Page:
MORNING LIGHT by Holland Kane

MORNING LIGHT

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KIRKUS REVIEW

Kane’s novel looks back on the life of a troubled young woman dealing with illicit love and a stale marriage within the confines of a conservative Catholic community.

Emily, a vibrant 25-year-old dancer from Brooklyn, is stimulated by her growing dance career but stifled by her crumbling marriage. She’s unwilling to sacrifice dance to have children, and her husband is unwilling to violate his religious beliefs by using birth control. The result? A sexless marriage full of unspoken resentment and hollow affection. Reeling from the death of her best friend, Emily becomes dangerously attracted to her friend’s teenage son, David—a precocious Jew trying to secure his own identity while attending a conservative Catholic school—to whom Emily is guardian. He’s a rebellious but good kid obsessed with challenging the status quo and making audacious statements to shock his sexually conservative mentors. Emily latches onto young David as a way to feel alive; they have sex several times, which results in her becoming pregnant. At that point, the story takes a tantalizing turn: It runs with Emily’s increasing obsession with David, her bizarre belief that she can keep her marriage the way it was even after she tells her husband she’s pregnant with a teenager’s child, all told layered with repressive Catholic overtones. Emily’s story is told by David 20 years after it happened, as he pieces together her life based on her journals and his own memories of the time. Initially riveting, the story turns into a voyeuristic look into twisted lives, including a pompous Bible-thumping doctor caught on tape having sex with teenagers, Emily’s obsessive ex-boyfriend, his barren wife and a delightfully capricious nun. Kane weaves an intriguing web between the flawed, complex characters, yet the story eventually grows repetitive and onerous as Kane continues to rehash the same issues, scenes, conversations and internal monologues. Things don’t change until the last chapter, although the novel barely addresses the impact of what has happened.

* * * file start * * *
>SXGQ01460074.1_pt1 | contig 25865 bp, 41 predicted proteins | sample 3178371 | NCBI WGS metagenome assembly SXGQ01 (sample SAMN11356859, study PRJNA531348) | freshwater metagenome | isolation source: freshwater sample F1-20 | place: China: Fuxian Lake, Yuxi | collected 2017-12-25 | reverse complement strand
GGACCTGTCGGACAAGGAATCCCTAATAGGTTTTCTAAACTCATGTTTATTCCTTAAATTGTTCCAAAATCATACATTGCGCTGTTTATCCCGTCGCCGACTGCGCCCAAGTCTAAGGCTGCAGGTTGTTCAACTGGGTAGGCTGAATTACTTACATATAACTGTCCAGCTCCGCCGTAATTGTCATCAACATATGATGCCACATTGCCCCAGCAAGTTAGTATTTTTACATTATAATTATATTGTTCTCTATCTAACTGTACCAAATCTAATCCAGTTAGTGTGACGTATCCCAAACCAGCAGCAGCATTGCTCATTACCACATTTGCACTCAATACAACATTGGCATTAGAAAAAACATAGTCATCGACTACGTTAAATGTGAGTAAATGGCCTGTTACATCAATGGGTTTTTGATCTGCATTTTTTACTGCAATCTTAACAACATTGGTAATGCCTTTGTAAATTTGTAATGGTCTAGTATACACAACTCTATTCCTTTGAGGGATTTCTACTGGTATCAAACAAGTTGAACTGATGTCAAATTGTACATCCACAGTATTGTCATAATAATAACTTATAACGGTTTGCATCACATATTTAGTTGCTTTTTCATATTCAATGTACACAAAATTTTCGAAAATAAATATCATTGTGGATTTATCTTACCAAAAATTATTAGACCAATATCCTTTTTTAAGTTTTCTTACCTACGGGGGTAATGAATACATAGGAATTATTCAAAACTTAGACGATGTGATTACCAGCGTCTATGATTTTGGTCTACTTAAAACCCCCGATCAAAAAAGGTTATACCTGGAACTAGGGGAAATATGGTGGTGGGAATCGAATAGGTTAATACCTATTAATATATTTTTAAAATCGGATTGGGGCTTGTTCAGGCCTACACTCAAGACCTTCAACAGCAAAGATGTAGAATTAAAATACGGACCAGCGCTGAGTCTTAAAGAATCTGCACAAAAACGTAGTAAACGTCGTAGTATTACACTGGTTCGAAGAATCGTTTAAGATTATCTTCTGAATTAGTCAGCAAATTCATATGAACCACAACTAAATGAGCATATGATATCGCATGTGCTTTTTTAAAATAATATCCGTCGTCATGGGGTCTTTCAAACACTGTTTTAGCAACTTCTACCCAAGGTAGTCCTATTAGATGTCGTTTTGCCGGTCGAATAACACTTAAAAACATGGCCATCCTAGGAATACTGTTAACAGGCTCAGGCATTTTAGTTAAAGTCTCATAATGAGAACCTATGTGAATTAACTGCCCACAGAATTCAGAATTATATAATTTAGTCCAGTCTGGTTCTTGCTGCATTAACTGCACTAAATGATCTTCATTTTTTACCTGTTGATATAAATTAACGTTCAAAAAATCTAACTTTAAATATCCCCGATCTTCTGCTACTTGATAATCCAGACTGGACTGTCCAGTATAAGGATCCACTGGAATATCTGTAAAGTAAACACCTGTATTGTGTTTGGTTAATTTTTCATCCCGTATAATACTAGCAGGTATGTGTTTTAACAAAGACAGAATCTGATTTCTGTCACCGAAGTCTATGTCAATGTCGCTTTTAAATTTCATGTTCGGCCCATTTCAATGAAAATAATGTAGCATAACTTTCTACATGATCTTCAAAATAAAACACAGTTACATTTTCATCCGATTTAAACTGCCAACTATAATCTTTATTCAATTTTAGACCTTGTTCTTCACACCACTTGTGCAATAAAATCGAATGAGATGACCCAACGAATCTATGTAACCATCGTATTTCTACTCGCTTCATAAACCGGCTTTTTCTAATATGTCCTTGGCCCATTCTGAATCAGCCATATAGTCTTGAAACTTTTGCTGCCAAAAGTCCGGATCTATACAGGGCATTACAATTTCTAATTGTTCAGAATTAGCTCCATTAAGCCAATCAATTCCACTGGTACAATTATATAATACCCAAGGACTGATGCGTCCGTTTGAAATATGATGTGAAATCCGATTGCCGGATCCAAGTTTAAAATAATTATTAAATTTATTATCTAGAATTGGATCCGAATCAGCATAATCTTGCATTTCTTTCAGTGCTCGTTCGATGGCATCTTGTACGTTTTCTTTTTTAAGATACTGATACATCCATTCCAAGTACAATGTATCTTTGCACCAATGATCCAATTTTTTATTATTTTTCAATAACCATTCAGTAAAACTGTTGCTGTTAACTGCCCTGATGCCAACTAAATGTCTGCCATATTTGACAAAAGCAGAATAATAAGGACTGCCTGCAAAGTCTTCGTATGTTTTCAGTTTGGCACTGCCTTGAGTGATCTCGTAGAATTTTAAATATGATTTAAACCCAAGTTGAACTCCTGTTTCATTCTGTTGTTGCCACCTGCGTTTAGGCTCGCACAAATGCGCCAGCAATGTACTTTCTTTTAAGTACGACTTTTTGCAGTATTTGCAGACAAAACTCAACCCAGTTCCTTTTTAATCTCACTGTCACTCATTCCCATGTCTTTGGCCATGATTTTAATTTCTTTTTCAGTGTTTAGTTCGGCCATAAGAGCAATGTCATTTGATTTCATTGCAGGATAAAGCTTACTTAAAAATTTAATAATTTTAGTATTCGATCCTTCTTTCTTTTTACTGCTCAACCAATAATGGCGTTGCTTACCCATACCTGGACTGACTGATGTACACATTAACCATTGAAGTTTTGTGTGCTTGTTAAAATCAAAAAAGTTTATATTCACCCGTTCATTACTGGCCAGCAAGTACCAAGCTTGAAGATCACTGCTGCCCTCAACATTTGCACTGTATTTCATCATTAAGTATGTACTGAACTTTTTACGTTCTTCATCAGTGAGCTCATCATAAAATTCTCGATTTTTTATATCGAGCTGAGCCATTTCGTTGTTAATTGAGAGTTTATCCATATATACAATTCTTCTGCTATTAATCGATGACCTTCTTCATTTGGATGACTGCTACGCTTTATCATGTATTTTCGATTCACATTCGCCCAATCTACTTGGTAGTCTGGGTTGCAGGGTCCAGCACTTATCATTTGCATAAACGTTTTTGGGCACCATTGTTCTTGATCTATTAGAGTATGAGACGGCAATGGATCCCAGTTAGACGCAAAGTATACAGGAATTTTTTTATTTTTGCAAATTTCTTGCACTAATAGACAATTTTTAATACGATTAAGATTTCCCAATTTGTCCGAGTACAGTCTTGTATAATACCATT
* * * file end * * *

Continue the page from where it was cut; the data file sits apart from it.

An intriguing but underdeveloped story of loss, ethics and forbidden love.

Page count: 310pp
Publisher: Dog Ear Publisher
Program: Kirkus Indie
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